“The ‘dodgy dealings’ in poached rhino horn has shadowed our country because legal trade in legally produced rhino horn was banned.
“Our client is of the opinion that ‘dodgy dealing’ will be more difficult in a tightly regulated, legal trading environment, and there will be far smaller rewards for unscrupulous elements in engaging in ‘dodgy dealings,” Roux explained.
He said Hume is now doing his utmost to legalise the international trade of rhino horn, “as he is convinced that this will contribute towards the conservation and sustainability of the rhino population worldwide.”
Just one year after the court case win, Hume said he wished to find a partner to purchase up to 50% of his breeding project, citing that it is impossible to sell rhino horn in South Africa, and therefore that he was bankrupt. He appealed to the public in 2019 for monetary support, to help pay for the protection of his rhinos.
Trade a solution too good to be true?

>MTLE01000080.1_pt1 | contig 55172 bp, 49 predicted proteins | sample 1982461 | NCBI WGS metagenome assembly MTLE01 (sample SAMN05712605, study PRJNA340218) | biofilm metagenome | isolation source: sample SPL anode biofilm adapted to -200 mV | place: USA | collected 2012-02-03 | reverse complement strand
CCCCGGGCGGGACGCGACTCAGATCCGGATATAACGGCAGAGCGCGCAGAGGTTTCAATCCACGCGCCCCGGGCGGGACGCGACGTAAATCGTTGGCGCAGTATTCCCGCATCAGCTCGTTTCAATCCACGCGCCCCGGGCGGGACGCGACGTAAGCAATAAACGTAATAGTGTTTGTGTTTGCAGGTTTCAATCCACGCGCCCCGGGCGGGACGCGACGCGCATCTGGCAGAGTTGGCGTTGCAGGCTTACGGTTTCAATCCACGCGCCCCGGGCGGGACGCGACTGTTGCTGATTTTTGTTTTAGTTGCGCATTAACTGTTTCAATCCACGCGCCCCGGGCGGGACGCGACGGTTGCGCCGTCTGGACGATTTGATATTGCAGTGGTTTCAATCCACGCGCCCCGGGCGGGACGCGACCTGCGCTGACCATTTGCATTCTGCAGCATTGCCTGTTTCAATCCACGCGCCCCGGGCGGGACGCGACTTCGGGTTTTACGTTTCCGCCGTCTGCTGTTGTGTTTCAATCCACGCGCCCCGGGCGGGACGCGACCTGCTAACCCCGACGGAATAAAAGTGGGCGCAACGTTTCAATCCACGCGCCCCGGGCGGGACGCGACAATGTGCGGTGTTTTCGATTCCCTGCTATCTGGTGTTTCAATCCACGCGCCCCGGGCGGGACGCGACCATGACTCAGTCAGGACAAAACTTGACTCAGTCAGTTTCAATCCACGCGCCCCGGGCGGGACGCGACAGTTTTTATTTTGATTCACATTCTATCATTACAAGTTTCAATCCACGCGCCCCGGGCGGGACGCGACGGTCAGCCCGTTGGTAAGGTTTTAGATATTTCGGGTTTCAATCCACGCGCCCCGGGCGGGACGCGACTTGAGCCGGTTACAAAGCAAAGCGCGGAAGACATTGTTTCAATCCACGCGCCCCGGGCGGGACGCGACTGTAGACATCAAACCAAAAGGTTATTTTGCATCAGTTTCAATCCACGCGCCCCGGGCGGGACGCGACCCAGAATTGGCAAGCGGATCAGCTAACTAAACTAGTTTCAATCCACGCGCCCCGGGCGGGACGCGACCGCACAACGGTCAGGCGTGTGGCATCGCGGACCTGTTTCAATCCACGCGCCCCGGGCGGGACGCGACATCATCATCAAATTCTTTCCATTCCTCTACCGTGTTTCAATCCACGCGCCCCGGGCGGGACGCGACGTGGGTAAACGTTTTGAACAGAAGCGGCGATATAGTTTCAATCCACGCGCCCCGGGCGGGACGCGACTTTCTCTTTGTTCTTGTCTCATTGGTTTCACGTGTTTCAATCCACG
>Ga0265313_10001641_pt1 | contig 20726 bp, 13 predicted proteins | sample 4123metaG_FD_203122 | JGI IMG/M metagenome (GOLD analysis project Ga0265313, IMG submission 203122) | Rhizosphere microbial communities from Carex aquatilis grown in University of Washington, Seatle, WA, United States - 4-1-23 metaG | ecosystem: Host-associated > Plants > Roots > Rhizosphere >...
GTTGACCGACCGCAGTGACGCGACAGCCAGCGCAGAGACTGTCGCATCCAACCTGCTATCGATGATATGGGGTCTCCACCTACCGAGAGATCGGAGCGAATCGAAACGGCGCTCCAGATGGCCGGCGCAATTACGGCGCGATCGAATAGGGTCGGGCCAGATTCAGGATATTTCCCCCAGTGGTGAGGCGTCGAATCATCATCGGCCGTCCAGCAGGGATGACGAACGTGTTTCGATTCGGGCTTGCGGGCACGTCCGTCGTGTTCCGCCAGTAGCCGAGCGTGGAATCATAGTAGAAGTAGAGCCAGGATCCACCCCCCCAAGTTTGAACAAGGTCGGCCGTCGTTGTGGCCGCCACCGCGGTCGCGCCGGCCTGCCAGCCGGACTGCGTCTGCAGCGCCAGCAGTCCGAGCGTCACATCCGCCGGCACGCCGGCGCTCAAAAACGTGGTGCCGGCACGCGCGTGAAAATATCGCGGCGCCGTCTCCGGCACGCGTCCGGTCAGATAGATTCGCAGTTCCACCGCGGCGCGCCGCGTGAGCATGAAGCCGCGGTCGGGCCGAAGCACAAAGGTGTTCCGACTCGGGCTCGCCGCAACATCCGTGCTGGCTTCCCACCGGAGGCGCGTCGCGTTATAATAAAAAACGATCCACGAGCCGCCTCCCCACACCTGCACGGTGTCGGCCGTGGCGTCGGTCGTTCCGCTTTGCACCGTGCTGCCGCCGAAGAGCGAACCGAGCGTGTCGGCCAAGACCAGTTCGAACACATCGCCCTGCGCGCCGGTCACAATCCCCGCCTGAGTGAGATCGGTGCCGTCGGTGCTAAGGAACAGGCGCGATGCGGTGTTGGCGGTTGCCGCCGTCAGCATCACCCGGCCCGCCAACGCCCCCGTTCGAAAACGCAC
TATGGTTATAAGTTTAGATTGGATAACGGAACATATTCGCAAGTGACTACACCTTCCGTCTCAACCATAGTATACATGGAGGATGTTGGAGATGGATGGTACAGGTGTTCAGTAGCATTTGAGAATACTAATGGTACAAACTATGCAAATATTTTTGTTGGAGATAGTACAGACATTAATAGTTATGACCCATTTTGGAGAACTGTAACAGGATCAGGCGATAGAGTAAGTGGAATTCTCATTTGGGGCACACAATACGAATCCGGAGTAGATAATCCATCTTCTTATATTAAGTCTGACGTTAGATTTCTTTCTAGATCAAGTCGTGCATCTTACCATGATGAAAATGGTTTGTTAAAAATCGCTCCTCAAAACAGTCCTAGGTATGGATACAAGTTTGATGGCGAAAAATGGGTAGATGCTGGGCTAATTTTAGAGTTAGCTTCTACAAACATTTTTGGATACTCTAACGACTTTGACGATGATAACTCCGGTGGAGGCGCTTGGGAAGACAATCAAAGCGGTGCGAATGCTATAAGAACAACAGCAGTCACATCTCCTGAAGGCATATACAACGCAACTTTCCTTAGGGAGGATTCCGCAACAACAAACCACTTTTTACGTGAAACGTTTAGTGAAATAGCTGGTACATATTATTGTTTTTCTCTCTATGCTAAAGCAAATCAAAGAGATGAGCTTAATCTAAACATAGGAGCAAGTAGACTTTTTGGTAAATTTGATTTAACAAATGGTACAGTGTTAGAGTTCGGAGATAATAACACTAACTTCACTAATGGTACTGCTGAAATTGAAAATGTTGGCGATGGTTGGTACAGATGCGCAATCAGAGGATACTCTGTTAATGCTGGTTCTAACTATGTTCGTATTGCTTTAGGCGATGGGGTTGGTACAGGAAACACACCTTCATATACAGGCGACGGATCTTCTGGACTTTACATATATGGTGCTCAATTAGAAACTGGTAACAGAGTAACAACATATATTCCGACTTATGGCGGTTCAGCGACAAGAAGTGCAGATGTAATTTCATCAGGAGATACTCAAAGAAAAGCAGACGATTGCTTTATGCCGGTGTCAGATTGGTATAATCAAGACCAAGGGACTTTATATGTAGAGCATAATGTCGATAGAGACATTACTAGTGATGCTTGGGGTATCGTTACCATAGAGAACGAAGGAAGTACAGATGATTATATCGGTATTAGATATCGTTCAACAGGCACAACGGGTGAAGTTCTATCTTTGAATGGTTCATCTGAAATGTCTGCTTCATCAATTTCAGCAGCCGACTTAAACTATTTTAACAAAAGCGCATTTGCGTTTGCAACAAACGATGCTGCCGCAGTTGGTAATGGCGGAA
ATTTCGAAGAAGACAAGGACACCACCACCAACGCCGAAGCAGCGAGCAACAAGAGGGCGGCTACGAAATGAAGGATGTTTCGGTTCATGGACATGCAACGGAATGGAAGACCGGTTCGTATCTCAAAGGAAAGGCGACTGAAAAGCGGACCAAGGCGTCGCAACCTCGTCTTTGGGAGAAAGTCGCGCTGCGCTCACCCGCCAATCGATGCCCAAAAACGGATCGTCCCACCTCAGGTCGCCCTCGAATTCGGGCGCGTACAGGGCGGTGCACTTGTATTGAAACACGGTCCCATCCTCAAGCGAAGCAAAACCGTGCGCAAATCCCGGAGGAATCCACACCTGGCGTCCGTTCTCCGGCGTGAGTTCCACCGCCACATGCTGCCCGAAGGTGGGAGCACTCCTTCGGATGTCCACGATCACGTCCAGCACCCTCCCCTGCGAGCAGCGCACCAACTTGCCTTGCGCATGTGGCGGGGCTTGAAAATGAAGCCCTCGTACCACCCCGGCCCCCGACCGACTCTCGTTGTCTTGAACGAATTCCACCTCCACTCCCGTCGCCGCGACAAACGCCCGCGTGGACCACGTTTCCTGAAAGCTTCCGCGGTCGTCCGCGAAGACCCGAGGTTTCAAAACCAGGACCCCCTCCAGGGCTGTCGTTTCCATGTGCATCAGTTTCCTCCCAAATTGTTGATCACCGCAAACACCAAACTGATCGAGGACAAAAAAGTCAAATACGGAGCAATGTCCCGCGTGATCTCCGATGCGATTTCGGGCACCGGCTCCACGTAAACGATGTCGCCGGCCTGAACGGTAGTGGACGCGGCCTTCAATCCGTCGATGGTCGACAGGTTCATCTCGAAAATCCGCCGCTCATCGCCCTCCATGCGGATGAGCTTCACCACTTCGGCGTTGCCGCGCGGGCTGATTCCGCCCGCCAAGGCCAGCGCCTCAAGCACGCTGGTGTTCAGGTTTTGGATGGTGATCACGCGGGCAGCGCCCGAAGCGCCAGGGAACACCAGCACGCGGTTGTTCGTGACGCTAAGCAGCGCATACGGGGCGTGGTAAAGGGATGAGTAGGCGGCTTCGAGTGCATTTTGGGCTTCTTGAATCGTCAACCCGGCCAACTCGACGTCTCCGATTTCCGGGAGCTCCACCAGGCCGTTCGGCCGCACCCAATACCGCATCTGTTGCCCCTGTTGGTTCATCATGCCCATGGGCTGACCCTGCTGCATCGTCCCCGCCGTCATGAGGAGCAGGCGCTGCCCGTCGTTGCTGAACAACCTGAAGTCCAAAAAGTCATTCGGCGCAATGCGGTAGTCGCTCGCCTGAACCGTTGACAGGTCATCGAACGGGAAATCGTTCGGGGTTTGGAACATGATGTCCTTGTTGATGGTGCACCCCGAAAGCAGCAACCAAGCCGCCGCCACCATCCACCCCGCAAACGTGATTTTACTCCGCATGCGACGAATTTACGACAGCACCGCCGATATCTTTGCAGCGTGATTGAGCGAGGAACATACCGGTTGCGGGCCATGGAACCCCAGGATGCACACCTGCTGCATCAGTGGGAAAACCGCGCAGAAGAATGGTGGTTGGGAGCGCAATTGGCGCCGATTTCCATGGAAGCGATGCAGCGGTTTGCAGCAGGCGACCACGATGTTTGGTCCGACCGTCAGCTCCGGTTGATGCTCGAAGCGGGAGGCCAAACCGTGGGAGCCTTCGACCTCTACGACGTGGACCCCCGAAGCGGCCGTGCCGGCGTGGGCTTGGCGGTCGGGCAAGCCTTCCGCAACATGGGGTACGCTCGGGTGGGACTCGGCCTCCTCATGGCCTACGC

Hume’s beliefs that legalising the trade of rhino horn would stop the poaching crisis the world’s rhinos currently find themselves in, and meet the high demands of rhino horn from Asia, have come under fire by various activists, NGOs and conservationists.
This despite Roux and Hume standing firm on the view that the legal trade in rhino horn “contributes to the conservation of rhinos in South Africa, and globally.”
Skeptics believe Hume wants to make a profit from selling off his stockpiles, and that the safety of his rhinos is not the priority. They worry that his domestic rhino trade win could snowball into the complete legalisation of international rhino horn trade.
One such skeptical organisation is OSCAP, whose spokesperson Kim Da Riberia said they are vehemently opposed to the domestic trade of rhino horn, and believe it would not benefit rhino populations, especially not wild rhinos.
She said Hume, and others that support the trade of rhino horn, are not to be trusted when they claim their efforts are in the name of conservation, and added that Asia’s insatiable demand for rhino horn would not be easily satisfied.